My DIY Blog xmas special: Turkey, part 1

Ho ho ho, it’s xmas holidays off-topic time! Along this very ‘as it happened’ idea, I thought I’d DIY something completely different (in the form of a turkey) to celebrate the holidays. I selected two recipes to build upon, the apple cider brined turkey and bacon-wrapped turkey.

The bacon-wrapped turkey. Anxiously waiting to see how my version turns out.. ;)

The bacon-wrapped turkey. Photo by

I should mention that I’m not by far an experienced chef nor do I know much about cooking.  Nonetheless, to me cooking is DIY as much as electronics (plus I’m a sucker for anything “hands-on”), so I certainly won’t let the lack of knowledge in the finer nuances of this art stop me. Learning by doing applies equally much to both topics.

I won’t be following either of the recipes to the letter, so if you want the originals do visit the links above. Since I write this as I go along, I have no idea about the end results either. I’ve prepared a turkey a few times before, but those experiments have been far from good. Thank god my wife is going to oversee the project (while helping with the photos)!

Now then, let’s see what I end up with. This first part is simply about:

The Brine

My past turkey experiments weren’t brined, so I was anxious to test it this time around. Based on the ‘apple cider brined turkey’ recipe, I left out ginger and replaced oranges with two clementines and a lemon on my recipe.. A ball-park ‘citrus’ flavor (if you will) as I didn’t have oranges at hand. Ice cubes were replaced with whatever amount of cold water required to fill up the brining bag.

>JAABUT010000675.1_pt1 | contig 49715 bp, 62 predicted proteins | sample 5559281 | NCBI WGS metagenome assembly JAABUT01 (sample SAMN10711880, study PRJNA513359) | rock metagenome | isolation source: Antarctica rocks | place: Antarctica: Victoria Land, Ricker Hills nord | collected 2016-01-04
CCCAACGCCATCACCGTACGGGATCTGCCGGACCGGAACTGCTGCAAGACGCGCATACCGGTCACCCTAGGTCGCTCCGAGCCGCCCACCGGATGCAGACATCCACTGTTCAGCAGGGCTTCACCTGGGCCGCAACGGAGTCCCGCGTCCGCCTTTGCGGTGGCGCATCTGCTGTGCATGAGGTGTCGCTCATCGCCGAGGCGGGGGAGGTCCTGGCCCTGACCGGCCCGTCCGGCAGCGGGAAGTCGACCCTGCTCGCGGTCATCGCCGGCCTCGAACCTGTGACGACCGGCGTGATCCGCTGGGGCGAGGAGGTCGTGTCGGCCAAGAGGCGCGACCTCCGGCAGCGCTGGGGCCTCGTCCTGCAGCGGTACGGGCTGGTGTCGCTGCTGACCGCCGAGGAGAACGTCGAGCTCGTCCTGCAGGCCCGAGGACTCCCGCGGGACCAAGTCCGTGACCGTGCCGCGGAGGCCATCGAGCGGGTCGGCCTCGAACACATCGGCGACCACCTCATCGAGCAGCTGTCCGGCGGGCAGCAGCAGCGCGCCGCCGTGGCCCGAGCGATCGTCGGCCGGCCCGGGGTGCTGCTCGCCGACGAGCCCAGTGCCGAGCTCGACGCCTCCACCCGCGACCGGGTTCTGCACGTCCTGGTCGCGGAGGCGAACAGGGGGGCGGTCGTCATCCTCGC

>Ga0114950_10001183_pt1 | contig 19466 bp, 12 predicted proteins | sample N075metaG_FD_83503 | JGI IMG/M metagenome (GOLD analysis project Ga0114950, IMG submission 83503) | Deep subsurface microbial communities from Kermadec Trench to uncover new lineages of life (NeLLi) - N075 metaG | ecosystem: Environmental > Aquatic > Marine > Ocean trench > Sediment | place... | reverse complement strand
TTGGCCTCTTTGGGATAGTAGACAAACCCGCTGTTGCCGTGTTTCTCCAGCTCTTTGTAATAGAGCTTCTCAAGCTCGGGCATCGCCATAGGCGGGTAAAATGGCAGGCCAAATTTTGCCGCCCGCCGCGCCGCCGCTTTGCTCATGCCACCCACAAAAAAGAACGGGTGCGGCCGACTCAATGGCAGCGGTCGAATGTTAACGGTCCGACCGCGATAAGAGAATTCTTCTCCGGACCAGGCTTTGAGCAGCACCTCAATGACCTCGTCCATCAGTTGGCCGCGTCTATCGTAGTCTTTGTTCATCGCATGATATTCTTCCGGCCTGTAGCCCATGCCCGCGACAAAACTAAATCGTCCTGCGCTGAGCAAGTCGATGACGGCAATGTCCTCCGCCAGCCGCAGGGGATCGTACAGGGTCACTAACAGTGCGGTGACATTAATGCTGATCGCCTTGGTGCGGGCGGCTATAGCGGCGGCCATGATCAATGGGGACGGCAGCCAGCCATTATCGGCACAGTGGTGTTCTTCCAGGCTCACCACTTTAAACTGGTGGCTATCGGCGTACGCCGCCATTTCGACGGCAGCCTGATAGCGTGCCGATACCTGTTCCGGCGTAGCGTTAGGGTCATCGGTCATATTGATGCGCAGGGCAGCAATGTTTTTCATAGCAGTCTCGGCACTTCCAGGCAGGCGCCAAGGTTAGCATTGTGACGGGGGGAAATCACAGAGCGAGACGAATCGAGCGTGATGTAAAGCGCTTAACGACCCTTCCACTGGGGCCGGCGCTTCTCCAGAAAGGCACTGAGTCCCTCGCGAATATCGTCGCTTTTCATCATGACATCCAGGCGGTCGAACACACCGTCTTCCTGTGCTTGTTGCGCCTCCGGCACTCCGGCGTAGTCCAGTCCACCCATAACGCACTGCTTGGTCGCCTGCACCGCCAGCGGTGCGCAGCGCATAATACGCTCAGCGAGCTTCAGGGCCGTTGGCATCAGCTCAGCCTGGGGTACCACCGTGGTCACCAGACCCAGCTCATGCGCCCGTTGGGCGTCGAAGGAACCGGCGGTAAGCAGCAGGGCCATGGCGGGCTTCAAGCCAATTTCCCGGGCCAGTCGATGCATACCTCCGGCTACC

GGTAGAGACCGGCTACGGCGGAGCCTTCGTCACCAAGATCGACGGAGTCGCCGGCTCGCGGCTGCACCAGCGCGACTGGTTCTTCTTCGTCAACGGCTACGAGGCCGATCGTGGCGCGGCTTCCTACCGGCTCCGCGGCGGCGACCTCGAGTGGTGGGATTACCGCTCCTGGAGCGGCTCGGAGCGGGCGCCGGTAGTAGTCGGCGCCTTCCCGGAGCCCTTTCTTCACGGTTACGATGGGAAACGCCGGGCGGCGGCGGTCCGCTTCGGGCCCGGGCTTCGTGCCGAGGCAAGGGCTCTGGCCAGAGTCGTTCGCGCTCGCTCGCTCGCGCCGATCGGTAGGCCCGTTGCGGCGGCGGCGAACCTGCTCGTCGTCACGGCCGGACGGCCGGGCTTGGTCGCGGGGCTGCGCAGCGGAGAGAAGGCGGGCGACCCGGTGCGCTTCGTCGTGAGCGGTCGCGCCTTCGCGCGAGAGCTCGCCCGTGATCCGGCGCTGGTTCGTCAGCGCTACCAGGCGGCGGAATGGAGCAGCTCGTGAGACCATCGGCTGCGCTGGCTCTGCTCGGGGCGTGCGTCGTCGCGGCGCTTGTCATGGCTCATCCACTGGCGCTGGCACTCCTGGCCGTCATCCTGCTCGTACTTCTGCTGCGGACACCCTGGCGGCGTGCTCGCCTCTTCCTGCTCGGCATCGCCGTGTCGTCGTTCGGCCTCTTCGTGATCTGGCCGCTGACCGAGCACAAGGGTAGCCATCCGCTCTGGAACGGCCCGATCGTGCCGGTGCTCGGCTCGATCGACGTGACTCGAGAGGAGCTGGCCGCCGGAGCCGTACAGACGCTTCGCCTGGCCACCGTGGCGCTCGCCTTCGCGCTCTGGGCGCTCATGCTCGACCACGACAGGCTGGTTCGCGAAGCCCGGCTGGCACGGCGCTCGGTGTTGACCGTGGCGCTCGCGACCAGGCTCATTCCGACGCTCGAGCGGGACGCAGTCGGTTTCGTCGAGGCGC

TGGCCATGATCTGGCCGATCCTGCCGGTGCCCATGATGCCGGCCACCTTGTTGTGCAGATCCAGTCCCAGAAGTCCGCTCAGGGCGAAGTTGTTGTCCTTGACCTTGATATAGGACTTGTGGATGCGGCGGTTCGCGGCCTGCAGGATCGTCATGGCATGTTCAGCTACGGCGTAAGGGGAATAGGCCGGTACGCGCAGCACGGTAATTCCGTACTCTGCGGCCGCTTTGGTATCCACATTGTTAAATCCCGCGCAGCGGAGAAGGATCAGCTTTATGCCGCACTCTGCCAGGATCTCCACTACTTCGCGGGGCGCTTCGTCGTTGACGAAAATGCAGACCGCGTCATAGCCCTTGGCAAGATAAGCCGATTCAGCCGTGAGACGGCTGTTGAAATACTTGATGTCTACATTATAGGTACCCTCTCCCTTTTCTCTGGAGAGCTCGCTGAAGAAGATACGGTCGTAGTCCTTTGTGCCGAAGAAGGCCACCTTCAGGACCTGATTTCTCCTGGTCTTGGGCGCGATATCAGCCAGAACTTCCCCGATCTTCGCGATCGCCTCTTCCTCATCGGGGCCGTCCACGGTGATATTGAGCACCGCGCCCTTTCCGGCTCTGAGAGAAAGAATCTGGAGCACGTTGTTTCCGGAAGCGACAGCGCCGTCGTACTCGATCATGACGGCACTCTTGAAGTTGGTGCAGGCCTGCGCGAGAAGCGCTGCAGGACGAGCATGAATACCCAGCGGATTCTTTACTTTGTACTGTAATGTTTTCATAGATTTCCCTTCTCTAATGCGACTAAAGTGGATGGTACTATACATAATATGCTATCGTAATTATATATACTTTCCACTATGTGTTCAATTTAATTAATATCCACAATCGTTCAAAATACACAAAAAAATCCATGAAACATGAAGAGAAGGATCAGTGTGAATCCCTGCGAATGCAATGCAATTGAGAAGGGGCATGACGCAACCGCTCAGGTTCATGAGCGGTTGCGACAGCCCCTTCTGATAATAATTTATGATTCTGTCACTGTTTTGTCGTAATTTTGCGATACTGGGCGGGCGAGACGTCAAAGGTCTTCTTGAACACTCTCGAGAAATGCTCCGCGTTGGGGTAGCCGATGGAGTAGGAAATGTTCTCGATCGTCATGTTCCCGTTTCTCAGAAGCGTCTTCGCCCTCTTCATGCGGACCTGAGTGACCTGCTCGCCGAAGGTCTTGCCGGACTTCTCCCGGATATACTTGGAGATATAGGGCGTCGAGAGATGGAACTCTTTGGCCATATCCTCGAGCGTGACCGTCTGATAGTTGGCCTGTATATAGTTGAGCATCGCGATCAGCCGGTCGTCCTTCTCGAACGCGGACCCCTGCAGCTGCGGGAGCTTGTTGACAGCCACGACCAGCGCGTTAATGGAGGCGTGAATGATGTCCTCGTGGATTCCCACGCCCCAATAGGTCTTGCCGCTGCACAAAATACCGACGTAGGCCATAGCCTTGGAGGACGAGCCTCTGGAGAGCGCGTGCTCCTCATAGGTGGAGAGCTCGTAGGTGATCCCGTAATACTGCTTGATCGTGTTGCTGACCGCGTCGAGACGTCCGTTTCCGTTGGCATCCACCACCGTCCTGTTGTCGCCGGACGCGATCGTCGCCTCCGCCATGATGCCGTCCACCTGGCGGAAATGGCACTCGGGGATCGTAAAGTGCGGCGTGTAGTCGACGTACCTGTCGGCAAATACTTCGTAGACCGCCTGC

• 2l apple cider
  • 1.5dl salt
  • 1 dl sugar
  • 1 tablespoon finely crushed black peppercorns
  • 1 tablespoon coarsely crushed allspice
  • 6 whole cloves
  • 2 bay leaves
  • 6kg turkey (thawed if frozen)
  • 2 clementines, peeled and split to slices
  • 1 lemon, quartered
  • cold water to fill the brining bag

Dry brine ingredients measured to the pan.

Turkey, boiling the brine

Cider added. Mix and boil for 5 minutes or until sugar & salt are dissolved.

For the cider, I used a mix of generic non-alcoholic cider and Thatcher’s Old Rascal. Sticking strictly with the latter might’ve been great for flavor, but it seemed like a waste of perfectly good cider (brine gets tossed afterwards). Better have one (and more) for the chef!

After boiling the brine needs to be cooled down. Living in Finland is a benefit here: With the wintery weather outside (temp. -6°C atm), cooling down is a swift process. It took about equally long what I needed to prep the turkey and a brining container.

Turkey, rinse that mf!

Rinsing the turkey with cold water..

Turkey, pat dry that mf!

..and pat dry.

Turkey, stuff that mf!

Fisting time! Stuffing the cavity with clementine slices and lemon quarters.

I didn’t have a large enough pot to brine the turkey in, so I desinfected a plastic trash bin and inserted two large cooking bags inside it. Bags equal less cleaning, and the the double layer comes handy in case the inner bag breaks in the process!

Turkey, bucket that mf!

Turkey gets the bucket..

Turkey, add brine

..and a brine shower.

To soak the turkey entirely, filling up the bag after the brine required about 3l of cold water. This made me wonder whether the brine got thinned/watered down too much. Remains to be seen if double the brine would’ve been a better approach..

Just to have a little electronics DIY flavor, I decided to seal the bag with zip ties :)

Turkey, zip that mf!

Sealed DIY style!

Turkey, fridge that mf!

Just barely fits inside the fridge..

And that’s it for part 1. The turkey will enjoy the company of brine for 12 hours (or so), and then it’s oven time. Stay tuned!

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